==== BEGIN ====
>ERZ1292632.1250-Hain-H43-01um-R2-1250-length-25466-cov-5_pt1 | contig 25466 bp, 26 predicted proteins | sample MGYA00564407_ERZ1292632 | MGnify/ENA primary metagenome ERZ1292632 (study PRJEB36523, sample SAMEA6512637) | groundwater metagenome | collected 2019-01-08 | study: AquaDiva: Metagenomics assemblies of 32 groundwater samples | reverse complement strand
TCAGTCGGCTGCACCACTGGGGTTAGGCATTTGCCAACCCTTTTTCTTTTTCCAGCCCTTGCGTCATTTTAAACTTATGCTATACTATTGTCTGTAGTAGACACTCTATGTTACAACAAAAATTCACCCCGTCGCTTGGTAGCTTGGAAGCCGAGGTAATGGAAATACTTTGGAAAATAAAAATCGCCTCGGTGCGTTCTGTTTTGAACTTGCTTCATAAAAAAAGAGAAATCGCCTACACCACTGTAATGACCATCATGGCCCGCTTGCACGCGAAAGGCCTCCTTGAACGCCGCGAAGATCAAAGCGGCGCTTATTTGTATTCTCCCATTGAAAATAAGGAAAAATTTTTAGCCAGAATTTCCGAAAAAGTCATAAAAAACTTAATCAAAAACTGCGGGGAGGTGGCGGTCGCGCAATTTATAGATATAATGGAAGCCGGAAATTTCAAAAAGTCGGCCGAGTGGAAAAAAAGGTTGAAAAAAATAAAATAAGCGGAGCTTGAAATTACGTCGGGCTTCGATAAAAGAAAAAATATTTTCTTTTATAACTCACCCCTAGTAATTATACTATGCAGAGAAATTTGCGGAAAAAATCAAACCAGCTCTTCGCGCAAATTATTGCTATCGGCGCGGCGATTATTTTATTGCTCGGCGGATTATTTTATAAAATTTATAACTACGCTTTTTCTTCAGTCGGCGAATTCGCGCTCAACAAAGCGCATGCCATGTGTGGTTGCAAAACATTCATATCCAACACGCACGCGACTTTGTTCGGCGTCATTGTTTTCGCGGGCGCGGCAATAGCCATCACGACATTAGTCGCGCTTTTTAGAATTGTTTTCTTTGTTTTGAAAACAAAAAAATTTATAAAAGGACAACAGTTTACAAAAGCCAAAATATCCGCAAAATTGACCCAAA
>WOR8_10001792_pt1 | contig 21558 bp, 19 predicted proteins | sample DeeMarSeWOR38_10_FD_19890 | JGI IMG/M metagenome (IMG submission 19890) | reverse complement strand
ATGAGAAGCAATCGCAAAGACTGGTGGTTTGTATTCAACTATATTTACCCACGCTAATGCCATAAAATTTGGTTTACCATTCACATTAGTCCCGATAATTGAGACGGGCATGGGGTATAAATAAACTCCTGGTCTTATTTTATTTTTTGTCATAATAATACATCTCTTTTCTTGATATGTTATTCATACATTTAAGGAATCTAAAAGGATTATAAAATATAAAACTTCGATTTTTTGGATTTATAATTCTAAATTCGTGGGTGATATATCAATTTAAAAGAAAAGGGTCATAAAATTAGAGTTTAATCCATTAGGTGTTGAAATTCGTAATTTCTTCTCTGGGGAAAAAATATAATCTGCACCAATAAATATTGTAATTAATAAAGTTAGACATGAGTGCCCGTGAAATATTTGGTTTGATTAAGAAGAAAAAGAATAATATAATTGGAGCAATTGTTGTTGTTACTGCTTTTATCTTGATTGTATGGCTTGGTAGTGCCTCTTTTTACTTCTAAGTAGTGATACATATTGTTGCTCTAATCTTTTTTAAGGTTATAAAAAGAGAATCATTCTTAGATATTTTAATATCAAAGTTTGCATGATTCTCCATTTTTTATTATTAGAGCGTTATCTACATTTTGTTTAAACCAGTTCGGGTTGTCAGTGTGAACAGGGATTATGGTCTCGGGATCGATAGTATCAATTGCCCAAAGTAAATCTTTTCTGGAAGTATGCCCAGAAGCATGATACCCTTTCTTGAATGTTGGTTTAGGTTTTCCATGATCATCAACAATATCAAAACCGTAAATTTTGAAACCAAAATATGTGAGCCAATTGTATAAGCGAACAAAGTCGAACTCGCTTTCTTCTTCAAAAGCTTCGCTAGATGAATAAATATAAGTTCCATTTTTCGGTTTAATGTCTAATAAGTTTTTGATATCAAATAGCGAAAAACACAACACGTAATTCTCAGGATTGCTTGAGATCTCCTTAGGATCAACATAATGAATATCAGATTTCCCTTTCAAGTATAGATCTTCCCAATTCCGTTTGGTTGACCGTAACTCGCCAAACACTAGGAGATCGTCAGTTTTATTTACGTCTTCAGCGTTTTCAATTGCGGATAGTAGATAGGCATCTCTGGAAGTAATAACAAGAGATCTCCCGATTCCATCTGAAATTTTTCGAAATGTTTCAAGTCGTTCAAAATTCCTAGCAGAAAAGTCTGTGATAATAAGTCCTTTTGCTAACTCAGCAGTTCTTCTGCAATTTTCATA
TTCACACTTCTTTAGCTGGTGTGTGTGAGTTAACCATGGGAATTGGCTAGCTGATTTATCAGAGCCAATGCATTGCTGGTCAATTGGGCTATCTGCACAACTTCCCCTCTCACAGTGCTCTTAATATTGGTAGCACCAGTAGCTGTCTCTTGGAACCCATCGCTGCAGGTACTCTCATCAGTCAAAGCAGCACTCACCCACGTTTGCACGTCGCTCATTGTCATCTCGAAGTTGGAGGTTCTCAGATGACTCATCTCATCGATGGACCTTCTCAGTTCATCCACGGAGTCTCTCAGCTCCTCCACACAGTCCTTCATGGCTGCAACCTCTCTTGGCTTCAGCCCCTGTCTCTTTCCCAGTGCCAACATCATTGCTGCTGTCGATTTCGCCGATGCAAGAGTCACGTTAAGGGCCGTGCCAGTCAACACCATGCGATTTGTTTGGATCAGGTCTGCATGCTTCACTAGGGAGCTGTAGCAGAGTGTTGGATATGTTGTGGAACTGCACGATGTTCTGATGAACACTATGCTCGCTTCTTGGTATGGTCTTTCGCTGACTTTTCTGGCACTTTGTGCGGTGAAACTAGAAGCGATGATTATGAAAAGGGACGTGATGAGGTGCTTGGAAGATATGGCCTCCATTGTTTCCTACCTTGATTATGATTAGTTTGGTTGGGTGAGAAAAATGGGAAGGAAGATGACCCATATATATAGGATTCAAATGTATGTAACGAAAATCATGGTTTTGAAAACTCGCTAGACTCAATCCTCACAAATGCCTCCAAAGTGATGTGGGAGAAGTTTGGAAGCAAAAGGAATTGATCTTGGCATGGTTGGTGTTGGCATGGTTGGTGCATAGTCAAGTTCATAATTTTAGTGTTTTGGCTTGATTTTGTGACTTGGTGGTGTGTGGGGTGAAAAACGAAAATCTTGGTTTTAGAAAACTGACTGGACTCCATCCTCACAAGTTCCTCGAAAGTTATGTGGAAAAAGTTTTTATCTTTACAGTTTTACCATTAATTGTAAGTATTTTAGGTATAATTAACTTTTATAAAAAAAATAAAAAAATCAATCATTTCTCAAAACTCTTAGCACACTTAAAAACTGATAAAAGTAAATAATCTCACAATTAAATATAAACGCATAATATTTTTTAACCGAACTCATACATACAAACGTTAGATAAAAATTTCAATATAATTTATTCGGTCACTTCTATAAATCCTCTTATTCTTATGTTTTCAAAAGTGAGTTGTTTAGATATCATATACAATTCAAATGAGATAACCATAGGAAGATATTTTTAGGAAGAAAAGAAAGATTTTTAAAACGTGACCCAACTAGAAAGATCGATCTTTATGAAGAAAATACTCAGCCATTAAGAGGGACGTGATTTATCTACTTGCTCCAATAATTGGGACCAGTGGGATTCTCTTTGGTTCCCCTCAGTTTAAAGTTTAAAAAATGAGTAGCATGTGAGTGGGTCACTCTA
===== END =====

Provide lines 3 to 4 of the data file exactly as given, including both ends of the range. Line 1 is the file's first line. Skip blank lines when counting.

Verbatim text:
>WOR8_10001792_pt1 | contig 21558 bp, 19 predicted proteins | sample DeeMarSeWOR38_10_FD_19890 | JGI IMG/M metagenome (IMG submission 19890) | reverse complement strand
ATGAGAAGCAATCGCAAAGACTGGTGGTTTGTATTCAACTATATTTACCCACGCTAATGCCATAAAATTTGGTTTACCATTCACATTAGTCCCGATAATTGAGACGGGCATGGGGTATAAATAAACTCCTGGTCTTATTTTATTTTTTGTCATAATAATACATCTCTTTTCTTGATATGTTATTCATACATTTAAGGAATCTAAAAGGATTATAAAATATAAAACTTCGATTTTTTGGATTTATAATTCTAAATTCGTGGGTGATATATCAATTTAAAAGAAAAGGGTCATAAAATTAGAGTTTAATCCATTAGGTGTTGAAATTCGTAATTTCTTCTCTGGGGAAAAAATATAATCTGCACCAATAAATATTGTAATTAATAAAGTTAGACATGAGTGCCCGTGAAATATTTGGTTTGATTAAGAAGAAAAAGAATAATATAATTGGAGCAATTGTTGTTGTTACTGCTTTTATCTTGATTGTATGGCTTGGTAGTGCCTCTTTTTACTTCTAAGTAGTGATACATATTGTTGCTCTAATCTTTTTTAAGGTTATAAAAAGAGAATCATTCTTAGATATTTTAATATCAAAGTTTGCATGATTCTCCATTTTTTATTATTAGAGCGTTATCTACATTTTGTTTAAACCAGTTCGGGTTGTCAGTGTGAACAGGGATTATGGTCTCGGGATCGATAGTATCAATTGCCCAAAGTAAATCTTTTCTGGAAGTATGCCCAGAAGCATGATACCCTTTCTTGAATGTTGGTTTAGGTTTTCCATGATCATCAACAATATCAAAACCGTAAATTTTGAAACCAAAATATGTGAGCCAATTGTATAAGCGAACAAAGTCGAACTCGCTTTCTTCTTCAAAAGCTTCGCTAGATGAATAAATATAAGTTCCATTTTTCGGTTTAATGTCTAATAAGTTTTTGATATCAAATAGCGAAAAACACAACACGTAATTCTCAGGATTGCTTGAGATCTCCTTAGGATCAACATAATGAATATCAGATTTCCCTTTCAAGTATAGATCTTCCCAATTCCGTTTGGTTGACCGTAACTCGCCAAACACTAGGAGATCGTCAGTTTTATTTACGTCTTCAGCGTTTTCAATTGCGGATAGTAGATAGGCATCTCTGGAAGTAATAACAAGAGATCTCCCGATTCCATCTGAAATTTTTCGAAATGTTTCAAGTCGTTCAAAATTCCTAGCAGAAAAGTCTGTGATAATAAGTCCTTTTGCTAACTCAGCAGTTCTTCTGCAATTTTCATA